The Cincinnati transplants of The National have found their groove in Brooklyn, the band's adopted home of almost ten years. As the tight-knit group—many of whom are either related or have been friends and musicians together for so long it just feels that way—work and play in Ditmas Park (that is, of course, when the indie rockers aren't headlining venues such as Bowery Ballroom or opening for such little-known bands as Arcade Fire), their latest offering, Boxer, is filling up iPods across the country. (See the first single video Mistaken for Strangers).
Not that that was the plan. "A lot of us worked for Internet and graphic design companies in lower Manhattan." Says bassist/guitarist Aaron Dessner. "We were just living that life and I was playing music on the side. One weekend we all got together and wrote songs on the spot," he explains regarding the band's latest incarnation. "It was kind of a joke, but it came out with a lot of chemistry. From the beginning you could feel something meaningful in it."
That chemistry was something the music industry picked up on—and fast. With the release of their first self-titled album in 2001, the band found true fame on 2005's acclaimed Alligator. With its musical bite, the quintet quickly found the release heralded as an "Album of the Year" from tough critics such as The L.A. Times and InSound. Now touring with their fourth full-length album, the group of junior high school friends—vocalist Matt Berninger, guitarist Bryce Dessner, twin brother and bassist Aaron Dessner, guitarist Scott Devendorf and brother/drummer Bryan Devendorf—have settled into a more mature sound as well as their intimate Brooklyn community, which serves as a welcome refuge from the rigorous demands of touring. "Where we live is very neighborly. It's quiet with a lot of families. Sometimes you feel like you can be anywhere—even Buffalo or Pittsburgh," says Aaron. "It's a little more leafy than New York generally is, so there's a lot of green space."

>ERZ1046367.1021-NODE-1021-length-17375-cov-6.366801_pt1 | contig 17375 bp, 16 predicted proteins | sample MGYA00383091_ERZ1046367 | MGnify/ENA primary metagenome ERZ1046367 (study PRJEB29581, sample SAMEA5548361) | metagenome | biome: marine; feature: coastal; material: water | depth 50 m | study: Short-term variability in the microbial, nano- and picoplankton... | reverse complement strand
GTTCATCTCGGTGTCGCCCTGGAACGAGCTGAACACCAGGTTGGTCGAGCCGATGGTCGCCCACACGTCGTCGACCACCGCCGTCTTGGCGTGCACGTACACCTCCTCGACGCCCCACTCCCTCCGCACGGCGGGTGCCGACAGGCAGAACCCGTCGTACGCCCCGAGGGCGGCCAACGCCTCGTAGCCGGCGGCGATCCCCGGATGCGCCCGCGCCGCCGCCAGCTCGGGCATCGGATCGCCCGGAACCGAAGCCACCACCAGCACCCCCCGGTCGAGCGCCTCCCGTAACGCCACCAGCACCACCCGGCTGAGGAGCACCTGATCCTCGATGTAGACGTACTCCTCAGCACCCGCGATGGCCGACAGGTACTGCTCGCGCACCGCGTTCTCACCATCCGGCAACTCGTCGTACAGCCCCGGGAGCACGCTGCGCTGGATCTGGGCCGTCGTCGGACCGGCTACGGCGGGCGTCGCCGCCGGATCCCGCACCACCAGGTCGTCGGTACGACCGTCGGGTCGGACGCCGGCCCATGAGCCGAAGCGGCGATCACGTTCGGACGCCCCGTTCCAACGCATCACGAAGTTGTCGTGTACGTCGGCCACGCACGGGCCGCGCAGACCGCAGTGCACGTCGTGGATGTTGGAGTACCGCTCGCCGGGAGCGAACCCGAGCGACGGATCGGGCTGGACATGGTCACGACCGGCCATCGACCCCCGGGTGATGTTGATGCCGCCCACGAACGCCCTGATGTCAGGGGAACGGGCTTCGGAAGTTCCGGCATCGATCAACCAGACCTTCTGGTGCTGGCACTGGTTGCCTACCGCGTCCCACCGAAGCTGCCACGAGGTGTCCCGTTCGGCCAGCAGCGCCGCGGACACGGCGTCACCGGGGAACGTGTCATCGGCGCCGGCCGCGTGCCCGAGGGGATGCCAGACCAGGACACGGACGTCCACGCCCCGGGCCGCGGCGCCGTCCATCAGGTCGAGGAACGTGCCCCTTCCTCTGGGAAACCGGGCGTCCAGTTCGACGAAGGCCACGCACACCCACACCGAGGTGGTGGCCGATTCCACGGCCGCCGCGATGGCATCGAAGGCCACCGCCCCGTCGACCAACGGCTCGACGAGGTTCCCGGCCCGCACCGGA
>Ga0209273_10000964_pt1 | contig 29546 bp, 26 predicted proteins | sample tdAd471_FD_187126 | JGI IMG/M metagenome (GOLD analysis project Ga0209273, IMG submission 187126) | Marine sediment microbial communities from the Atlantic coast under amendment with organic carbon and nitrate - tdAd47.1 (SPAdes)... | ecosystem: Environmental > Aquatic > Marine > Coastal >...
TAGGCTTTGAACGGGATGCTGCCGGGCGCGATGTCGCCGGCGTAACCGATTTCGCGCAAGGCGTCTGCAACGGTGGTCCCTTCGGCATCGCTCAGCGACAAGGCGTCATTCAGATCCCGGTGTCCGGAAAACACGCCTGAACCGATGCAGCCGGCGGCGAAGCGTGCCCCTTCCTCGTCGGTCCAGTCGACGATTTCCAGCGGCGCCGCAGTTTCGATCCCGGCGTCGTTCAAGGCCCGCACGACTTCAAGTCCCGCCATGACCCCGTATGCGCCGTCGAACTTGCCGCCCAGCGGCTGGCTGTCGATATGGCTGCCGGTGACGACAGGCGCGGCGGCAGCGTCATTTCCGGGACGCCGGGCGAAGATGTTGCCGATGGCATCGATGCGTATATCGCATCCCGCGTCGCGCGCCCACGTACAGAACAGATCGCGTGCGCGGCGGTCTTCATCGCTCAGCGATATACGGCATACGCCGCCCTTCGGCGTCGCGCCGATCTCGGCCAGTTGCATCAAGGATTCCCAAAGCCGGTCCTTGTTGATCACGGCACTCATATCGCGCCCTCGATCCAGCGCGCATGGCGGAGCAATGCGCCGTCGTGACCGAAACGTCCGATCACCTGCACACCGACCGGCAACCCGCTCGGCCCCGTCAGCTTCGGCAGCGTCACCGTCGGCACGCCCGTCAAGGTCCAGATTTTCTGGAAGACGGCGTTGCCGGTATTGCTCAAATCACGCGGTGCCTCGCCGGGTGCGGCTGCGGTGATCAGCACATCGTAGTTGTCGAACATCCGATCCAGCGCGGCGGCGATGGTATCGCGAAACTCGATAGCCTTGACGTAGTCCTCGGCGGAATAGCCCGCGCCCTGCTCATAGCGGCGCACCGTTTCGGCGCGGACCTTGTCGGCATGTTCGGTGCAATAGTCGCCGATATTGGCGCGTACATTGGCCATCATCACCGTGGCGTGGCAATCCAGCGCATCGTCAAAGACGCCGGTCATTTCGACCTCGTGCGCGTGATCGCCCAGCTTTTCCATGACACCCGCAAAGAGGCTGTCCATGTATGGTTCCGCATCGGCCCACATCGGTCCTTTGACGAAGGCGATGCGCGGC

Not that the urban sprawl of Manhattan doesn't serve as one of their biggest sonic influences. "Being in the city is where the excitement is. You see people in movement, the hustle and bustle," describes guitarist Scott Devendorf. Besides it's a great excuse to catch up new sounds: "I like to listen to music while I'm traveling on the subways."
And as the buzz for Boxer builds in momentum and popularity, ironically, he's probably standing next to someone on the train enjoying The National on their own iBuds during the daily grind. Which is pretty cool because, really—would that ever happen in Buffalo? We don't think so either.
When people come in from out of town, it's always the place that we go to because it's comfortable and not that expensive but delicious food. …more
It's totally quiet and I think that's sort of their shtick—they'll yell at you for having loud conversations. It's old school. …more
The beach at Jacob Riis Park is nice, clean and easy to get to by train with a short walk or bike ride. …more
Buttermilk is a great, dark Brooklyn bar on 5th Avenue that has character and a great jukebox. …more
I love Prospect Park. They say it has one of the last virgin forests in North America—there are parts that have never been cut down. …more
It's my guilty pleasure—I like to go if there's a special event like someone's birthday. …more
They are really supportive of independent musicians like The National and many others. It's run by nice people, and there's a café attached to it. …more